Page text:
swamp blackgum
Nyssa biflora Walter
  • ALTERNATE COMMON NAME: swamp tupelo
  • LEAVES: alternate, simple, deciduous; 1.5-3" long by 0.7-1.5” wide, thick, shiny, smooth; variably shaped - broadly lanceolate to obovate to elliptical; margins smooth or sometimes with one or a few dentate teeth distally
  • FLOWER: unisexual and bisexual, plants monoecious; male flowers inconspicuous, born in loose racemes; female/bisexual flowers usually a bracted pair at the terminus of a long axillary stalk; flowering in spring when leaves have almost fully emerged
  • FRUIT: ellipsoid drupe to ca. 0.4” long, blackish when mature; pit with several low rounded longitudinal ribs
  • TWIGS: slender, grayish brown, pith diaphragmed
  • BARK: light gray, irregularly furrowed and ridged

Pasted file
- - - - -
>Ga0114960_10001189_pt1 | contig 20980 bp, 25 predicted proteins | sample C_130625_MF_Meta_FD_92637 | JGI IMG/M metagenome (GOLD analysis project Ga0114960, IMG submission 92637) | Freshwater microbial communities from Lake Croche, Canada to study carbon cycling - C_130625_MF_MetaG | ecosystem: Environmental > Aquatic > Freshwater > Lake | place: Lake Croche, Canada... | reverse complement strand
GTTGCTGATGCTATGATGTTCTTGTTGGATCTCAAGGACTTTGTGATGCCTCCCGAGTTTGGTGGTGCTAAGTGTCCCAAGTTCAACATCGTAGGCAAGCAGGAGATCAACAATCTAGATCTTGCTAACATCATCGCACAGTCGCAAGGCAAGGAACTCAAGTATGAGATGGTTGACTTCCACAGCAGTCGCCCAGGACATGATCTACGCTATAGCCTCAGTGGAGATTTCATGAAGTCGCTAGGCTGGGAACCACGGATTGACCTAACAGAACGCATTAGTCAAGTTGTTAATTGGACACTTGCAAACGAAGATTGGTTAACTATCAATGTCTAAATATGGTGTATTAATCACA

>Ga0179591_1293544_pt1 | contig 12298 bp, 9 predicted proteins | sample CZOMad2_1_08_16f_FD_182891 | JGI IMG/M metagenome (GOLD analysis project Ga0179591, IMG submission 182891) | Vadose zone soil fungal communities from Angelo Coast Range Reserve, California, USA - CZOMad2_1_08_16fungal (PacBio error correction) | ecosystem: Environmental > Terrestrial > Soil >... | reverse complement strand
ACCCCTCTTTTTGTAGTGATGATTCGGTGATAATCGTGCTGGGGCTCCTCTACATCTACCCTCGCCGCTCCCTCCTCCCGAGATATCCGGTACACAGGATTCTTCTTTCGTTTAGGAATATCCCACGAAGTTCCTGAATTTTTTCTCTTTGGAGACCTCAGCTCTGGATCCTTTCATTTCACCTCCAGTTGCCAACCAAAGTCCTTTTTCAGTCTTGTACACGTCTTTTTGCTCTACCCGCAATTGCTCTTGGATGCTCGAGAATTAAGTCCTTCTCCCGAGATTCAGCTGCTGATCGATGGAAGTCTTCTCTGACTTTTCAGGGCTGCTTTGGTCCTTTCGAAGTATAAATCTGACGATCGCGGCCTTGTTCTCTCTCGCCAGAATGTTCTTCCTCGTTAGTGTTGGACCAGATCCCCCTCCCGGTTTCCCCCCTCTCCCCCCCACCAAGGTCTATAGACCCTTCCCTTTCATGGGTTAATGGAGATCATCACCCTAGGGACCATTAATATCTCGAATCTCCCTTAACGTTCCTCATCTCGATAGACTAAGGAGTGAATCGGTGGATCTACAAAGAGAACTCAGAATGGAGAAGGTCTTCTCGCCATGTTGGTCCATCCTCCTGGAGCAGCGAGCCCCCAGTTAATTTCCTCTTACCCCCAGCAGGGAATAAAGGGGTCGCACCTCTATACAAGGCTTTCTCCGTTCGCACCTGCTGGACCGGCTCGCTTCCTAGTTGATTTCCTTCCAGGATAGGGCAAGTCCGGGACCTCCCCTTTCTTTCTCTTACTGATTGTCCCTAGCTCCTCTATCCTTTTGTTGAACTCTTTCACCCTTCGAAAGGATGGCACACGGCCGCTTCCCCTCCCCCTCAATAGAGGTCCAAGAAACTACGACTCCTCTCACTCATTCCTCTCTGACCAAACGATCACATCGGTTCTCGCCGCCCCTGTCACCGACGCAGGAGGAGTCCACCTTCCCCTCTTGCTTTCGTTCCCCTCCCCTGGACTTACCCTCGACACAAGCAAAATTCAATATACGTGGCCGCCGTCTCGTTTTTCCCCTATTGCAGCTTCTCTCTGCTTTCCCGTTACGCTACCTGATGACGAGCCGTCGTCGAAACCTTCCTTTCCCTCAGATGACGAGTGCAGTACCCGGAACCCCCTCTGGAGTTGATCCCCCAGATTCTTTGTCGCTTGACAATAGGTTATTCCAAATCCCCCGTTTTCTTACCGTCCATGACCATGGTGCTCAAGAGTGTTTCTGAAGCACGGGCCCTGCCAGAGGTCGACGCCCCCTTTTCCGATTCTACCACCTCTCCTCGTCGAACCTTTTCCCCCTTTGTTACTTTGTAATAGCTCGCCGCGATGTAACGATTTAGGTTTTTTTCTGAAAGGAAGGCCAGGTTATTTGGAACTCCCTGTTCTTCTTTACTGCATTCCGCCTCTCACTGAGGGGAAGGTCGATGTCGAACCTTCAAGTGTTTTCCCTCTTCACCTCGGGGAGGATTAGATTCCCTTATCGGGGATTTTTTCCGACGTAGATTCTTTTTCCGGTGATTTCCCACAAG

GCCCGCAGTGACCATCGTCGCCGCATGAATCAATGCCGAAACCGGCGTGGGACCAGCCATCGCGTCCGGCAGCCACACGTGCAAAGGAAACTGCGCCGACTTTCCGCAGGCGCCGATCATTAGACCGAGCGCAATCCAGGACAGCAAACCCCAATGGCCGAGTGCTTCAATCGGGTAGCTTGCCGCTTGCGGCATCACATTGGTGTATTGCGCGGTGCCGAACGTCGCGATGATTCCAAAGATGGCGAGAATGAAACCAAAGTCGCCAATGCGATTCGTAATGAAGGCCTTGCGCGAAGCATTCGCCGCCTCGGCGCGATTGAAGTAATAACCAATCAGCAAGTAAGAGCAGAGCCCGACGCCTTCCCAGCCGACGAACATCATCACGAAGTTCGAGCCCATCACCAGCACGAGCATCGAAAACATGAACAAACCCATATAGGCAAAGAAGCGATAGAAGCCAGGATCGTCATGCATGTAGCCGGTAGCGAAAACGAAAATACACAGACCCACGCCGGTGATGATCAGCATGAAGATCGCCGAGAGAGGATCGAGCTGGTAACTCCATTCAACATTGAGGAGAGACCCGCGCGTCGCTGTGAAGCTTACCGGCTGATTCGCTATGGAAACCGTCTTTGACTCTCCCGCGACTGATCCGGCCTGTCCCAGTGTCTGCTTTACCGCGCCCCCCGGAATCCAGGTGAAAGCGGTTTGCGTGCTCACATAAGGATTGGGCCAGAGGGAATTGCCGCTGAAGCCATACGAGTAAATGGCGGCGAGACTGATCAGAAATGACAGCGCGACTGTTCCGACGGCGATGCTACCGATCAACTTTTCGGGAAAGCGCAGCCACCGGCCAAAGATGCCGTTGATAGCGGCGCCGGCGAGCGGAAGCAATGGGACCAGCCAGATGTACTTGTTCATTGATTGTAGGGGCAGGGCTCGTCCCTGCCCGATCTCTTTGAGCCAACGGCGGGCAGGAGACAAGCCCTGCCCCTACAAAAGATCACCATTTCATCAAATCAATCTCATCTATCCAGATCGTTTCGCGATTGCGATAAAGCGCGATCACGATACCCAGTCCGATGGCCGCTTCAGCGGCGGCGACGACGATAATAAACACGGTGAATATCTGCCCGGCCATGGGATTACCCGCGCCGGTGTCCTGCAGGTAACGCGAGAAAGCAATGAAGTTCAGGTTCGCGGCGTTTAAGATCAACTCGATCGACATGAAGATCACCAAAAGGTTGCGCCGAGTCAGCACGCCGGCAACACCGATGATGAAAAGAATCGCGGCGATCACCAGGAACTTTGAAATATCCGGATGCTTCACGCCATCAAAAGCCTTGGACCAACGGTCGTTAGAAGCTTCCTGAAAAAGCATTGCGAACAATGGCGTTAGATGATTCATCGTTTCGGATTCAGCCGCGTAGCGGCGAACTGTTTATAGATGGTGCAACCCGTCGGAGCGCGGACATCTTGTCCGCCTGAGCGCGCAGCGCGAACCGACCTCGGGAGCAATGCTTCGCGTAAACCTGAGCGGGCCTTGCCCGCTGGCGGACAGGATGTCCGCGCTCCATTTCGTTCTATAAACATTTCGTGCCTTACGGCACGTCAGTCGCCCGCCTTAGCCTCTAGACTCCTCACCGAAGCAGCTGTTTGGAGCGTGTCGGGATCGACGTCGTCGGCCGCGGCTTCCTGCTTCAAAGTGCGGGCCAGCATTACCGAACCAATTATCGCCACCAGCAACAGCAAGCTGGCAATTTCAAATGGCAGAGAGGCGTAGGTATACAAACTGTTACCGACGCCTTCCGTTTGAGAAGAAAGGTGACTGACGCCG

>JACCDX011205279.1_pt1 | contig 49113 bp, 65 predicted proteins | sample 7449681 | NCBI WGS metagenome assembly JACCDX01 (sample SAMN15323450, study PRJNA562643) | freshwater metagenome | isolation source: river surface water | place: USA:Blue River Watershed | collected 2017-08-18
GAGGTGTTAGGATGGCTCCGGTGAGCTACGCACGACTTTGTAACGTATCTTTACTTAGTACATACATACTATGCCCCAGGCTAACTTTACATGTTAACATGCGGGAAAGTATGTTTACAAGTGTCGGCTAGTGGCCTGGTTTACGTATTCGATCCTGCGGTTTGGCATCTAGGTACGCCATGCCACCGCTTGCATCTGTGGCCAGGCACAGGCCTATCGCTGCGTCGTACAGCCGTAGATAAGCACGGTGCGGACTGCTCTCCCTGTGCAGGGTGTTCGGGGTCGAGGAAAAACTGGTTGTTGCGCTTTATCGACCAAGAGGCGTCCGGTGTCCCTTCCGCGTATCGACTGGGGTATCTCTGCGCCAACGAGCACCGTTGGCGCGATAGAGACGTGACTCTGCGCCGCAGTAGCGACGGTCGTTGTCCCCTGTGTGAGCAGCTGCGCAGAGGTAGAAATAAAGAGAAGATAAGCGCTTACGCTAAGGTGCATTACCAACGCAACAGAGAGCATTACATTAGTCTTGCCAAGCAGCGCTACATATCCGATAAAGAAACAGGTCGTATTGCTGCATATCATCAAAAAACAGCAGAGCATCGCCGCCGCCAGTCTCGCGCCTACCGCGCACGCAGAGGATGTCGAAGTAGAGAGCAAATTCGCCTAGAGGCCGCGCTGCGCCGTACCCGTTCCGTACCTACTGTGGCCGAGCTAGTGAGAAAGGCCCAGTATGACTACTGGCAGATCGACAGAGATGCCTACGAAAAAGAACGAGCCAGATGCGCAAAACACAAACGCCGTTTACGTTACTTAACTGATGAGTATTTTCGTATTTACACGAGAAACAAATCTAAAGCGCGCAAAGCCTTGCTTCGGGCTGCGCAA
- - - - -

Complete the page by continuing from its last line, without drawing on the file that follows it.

• FORM: medium sized tree 60-100’ tall, bases often buttressed on larger trees, proximal branches spreading to slightly drooping
  • HABITAT: baygalls, isolated ponds on flatwoods (“gum ponds”), in and along channels of blackwater streams; also a component of vast coastal cypress-tupelo swamps
  • WETLAND DESIGNATION: Obligate Wetland (OBL): Almost always occurs in wetlands of the Atlantic and Gulf Coast Plain Region
  • RANGE: southeastern US, mainly on Gulf and Atlantic Coastal Plains
    [US County Range Map]  [Flora of North America Range Map]
  • USES: wood has interlocking grain and cannot be split, used for furniture, tools, pulp, veneer for plywood; ornamental; honey
  • WILDLIFE: seed eaten by wildlife (bear, raccoons, wood ducks, quail, turkey, songbirds), browsed by whitetail deer; cavities used for nesting and denning by various birds and mammals
  • Best Recognition Features:
    1. tree of baygalls, seepage swamps, and coastal swamps; base swollen and buttressed
    2. proximal branches spreading (at 90 degree angles to trunk) to slightly drooping
    3. eaves relatively small, thick, coriaceous, margins mostly entire
    4. fruit a blackish drupe occurring in pairs terminating axillary stalks